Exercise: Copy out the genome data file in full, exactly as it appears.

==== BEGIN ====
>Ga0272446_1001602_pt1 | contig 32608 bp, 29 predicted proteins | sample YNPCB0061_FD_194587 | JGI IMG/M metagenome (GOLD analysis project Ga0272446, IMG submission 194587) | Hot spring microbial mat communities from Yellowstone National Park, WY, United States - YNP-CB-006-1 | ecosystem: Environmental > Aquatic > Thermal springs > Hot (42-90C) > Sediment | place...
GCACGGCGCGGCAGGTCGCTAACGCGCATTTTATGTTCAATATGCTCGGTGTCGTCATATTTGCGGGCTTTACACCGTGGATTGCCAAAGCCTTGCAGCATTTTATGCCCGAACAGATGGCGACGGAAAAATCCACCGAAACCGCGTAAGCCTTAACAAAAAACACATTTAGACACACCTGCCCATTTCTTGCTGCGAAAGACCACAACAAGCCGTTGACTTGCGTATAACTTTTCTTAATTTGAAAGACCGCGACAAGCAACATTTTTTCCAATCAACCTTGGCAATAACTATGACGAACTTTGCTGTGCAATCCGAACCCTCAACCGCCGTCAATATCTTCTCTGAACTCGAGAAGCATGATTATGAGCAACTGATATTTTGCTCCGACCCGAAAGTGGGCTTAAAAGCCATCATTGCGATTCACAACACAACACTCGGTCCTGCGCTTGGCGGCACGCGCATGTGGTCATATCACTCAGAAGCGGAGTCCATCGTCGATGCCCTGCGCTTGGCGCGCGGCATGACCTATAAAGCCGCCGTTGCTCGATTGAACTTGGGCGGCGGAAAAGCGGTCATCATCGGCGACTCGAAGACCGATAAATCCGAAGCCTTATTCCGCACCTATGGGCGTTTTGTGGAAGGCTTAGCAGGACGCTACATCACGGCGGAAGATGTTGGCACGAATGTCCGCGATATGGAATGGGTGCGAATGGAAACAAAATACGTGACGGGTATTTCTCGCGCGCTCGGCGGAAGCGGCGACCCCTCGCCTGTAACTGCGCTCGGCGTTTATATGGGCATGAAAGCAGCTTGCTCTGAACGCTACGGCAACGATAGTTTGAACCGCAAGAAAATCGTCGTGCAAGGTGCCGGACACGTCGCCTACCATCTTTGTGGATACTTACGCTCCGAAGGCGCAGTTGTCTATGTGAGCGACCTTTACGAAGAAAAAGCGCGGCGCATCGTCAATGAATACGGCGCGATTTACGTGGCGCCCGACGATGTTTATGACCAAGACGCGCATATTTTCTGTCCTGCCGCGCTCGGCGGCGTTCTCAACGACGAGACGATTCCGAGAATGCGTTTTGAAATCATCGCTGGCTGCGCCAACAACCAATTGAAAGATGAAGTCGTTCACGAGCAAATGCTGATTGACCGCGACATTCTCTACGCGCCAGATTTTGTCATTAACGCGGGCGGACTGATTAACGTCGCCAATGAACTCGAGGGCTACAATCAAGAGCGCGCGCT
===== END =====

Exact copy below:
>Ga0272446_1001602_pt1 | contig 32608 bp, 29 predicted proteins | sample YNPCB0061_FD_194587 | JGI IMG/M metagenome (GOLD analysis project Ga0272446, IMG submission 194587) | Hot spring microbial mat communities from Yellowstone National Park, WY, United States - YNP-CB-006-1 | ecosystem: Environmental > Aquatic > Thermal springs > Hot (42-90C) > Sediment | place...
GCACGGCGCGGCAGGTCGCTAACGCGCATTTTATGTTCAATATGCTCGGTGTCGTCATATTTGCGGGCTTTACACCGTGGATTGCCAAAGCCTTGCAGCATTTTATGCCCGAACAGATGGCGACGGAAAAATCCACCGAAACCGCGTAAGCCTTAACAAAAAACACATTTAGACACACCTGCCCATTTCTTGCTGCGAAAGACCACAACAAGCCGTTGACTTGCGTATAACTTTTCTTAATTTGAAAGACCGCGACAAGCAACATTTTTTCCAATCAACCTTGGCAATAACTATGACGAACTTTGCTGTGCAATCCGAACCCTCAACCGCCGTCAATATCTTCTCTGAACTCGAGAAGCATGATTATGAGCAACTGATATTTTGCTCCGACCCGAAAGTGGGCTTAAAAGCCATCATTGCGATTCACAACACAACACTCGGTCCTGCGCTTGGCGGCACGCGCATGTGGTCATATCACTCAGAAGCGGAGTCCATCGTCGATGCCCTGCGCTTGGCGCGCGGCATGACCTATAAAGCCGCCGTTGCTCGATTGAACTTGGGCGGCGGAAAAGCGGTCATCATCGGCGACTCGAAGACCGATAAATCCGAAGCCTTATTCCGCACCTATGGGCGTTTTGTGGAAGGCTTAGCAGGACGCTACATCACGGCGGAAGATGTTGGCACGAATGTCCGCGATATGGAATGGGTGCGAATGGAAACAAAATACGTGACGGGTATTTCTCGCGCGCTCGGCGGAAGCGGCGACCCCTCGCCTGTAACTGCGCTCGGCGTTTATATGGGCATGAAAGCAGCTTGCTCTGAACGCTACGGCAACGATAGTTTGAACCGCAAGAAAATCGTCGTGCAAGGTGCCGGACACGTCGCCTACCATCTTTGTGGATACTTACGCTCCGAAGGCGCAGTTGTCTATGTGAGCGACCTTTACGAAGAAAAAGCGCGGCGCATCGTCAATGAATACGGCGCGATTTACGTGGCGCCCGACGATGTTTATGACCAAGACGCGCATATTTTCTGTCCTGCCGCGCTCGGCGGCGTTCTCAACGACGAGACGATTCCGAGAATGCGTTTTGAAATCATCGCTGGCTGCGCCAACAACCAATTGAAAGATGAAGTCGTTCACGAGCAAATGCTGATTGACCGCGACATTCTCTACGCGCCAGATTTTGTCATTAACGCGGGCGGACTGATTAACGTCGCCAATGAACTCGAGGGCTACAATCAAGAGCGCGCGCT